Kakkyō Yama demonstrates a story of family allegiance and respect for one’s elders, a central theme in Confucian teachings. For Confucians, an elderly person is the living vehicle of decades of experience and wisdom, and in that sense more valuable than less experienced youth. Guo Ju (Kakkyō in Japanese) was a poor Chinese man whose family was suffering from acute hunger. Heartstricken, he determined to sacrifice his own son’s life, so that there would be more food for his elderly mother.
While digging a grave in which to bury his son, he found a pot of gold, his reward for his filial piety. This float shows he and his son rejoicing. Incredibly, Guo Ju’s grave still exists as part of The Dutiful Son Temple, a pilgrimage site in China.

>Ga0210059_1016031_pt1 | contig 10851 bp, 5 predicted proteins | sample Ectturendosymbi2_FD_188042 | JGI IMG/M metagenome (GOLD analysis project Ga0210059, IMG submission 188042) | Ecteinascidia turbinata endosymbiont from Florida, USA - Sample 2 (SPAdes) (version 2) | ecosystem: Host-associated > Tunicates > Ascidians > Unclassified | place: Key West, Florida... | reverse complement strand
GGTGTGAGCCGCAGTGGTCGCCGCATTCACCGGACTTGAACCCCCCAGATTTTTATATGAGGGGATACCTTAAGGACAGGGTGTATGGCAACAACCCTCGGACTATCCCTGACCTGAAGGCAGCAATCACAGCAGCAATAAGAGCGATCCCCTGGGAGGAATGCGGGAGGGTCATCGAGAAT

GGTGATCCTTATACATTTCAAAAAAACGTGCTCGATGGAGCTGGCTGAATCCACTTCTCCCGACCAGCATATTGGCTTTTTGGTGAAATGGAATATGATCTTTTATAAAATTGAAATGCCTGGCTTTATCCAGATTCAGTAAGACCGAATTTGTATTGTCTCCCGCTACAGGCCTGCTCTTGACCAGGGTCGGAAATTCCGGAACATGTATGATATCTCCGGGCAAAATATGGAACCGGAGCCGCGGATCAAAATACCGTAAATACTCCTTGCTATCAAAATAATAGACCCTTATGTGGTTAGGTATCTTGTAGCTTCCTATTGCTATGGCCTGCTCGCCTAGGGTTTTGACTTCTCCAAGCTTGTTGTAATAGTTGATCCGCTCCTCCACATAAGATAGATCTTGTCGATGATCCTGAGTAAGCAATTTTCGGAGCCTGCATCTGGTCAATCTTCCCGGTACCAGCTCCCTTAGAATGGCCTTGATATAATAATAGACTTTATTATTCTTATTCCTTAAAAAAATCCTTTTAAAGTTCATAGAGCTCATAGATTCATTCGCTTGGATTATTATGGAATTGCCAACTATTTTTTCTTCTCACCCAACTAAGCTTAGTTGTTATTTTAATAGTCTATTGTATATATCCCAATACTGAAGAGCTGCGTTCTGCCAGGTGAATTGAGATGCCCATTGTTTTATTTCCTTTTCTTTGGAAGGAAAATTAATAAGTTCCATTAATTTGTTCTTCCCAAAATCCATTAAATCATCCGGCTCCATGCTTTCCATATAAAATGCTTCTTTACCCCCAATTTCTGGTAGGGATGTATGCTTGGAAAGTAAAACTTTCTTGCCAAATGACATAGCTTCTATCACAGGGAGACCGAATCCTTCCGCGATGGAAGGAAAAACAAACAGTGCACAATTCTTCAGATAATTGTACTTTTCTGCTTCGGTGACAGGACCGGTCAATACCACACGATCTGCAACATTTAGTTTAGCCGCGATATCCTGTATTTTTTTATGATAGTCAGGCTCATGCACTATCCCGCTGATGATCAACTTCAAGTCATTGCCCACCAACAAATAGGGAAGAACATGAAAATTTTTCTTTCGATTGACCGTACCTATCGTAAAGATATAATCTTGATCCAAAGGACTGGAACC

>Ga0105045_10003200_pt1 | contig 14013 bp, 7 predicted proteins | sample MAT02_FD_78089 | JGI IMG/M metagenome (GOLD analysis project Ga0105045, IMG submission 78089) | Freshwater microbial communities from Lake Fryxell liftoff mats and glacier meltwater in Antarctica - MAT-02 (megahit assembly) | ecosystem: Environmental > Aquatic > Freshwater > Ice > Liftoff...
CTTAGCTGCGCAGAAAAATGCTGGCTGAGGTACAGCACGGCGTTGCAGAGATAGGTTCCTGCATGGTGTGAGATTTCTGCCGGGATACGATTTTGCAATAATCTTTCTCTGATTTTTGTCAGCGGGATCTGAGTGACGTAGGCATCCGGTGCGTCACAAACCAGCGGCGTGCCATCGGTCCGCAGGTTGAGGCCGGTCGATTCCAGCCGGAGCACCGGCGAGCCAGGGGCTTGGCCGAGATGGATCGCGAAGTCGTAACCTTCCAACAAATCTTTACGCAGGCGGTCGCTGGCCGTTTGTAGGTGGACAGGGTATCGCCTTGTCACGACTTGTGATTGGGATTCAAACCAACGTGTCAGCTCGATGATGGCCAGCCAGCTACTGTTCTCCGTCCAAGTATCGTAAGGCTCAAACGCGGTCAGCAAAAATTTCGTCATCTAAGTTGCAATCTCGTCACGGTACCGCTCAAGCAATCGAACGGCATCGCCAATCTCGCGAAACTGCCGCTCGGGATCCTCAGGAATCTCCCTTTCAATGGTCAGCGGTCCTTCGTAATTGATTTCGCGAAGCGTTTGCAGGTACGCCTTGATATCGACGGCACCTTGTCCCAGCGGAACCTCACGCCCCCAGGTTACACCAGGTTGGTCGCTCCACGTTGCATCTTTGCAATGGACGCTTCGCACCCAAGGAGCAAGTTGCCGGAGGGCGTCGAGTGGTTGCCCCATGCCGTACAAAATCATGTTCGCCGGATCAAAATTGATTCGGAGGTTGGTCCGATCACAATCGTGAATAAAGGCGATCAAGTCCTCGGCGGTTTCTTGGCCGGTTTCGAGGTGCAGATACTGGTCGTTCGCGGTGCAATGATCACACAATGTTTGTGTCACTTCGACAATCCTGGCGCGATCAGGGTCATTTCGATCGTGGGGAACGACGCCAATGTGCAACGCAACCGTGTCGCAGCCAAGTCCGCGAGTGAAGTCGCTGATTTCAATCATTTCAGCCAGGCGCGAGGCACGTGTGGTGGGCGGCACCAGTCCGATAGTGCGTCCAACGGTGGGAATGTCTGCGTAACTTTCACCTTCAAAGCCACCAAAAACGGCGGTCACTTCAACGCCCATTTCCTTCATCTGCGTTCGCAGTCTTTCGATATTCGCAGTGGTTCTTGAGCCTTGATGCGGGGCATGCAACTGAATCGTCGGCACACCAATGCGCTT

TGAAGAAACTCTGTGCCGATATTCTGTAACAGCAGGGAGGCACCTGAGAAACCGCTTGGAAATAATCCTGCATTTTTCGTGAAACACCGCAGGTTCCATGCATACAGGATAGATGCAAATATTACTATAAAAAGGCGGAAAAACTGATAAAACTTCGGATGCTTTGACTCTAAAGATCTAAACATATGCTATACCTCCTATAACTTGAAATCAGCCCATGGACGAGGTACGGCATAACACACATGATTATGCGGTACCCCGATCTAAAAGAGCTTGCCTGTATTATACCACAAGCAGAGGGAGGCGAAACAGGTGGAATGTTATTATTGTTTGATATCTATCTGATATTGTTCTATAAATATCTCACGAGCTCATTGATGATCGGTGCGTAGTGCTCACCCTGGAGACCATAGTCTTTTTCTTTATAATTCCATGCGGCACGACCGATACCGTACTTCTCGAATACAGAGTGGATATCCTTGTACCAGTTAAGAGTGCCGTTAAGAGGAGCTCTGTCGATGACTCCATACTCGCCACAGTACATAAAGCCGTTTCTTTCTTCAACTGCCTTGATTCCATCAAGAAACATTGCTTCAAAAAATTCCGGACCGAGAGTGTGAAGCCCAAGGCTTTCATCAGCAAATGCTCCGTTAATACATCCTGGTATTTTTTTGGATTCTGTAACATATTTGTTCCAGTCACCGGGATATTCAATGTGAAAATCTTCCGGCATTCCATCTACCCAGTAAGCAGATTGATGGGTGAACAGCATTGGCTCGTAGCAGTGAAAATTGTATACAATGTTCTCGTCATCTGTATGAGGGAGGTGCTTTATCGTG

Kakkyō Yama has shown the foresight to make basic information on its float available in several languages. They also have an outstanding website, with details presented simply and thoroughly in Japanese (including details of a visit by Ernest Fenellosa in 1888). The availability of information on floats can vary greatly, so this is more exciting than it may sound.
Note the large textiles at Kakkyō Yama’s treasure display (adorning all four sides of the float during the 17 July procession), each with Chinese themes. The originals (which you can identify by their earthy colors, now faded) are from the 18th and early 19th centuries. Two depict fantastic tales of Taoist Immortals. You’ll also notice that this is the only yama of this type with a roof.
Buy my book, “Gion Festival: Exploring Its Mysteries,” to learn more about the spectacular Gion Festival than you can anywhere else. Some former directors of Gion Matsuri float associations have told me they believe it’s better than any books available on the Gion Matsuri in Japanese. Free excerpt available here.
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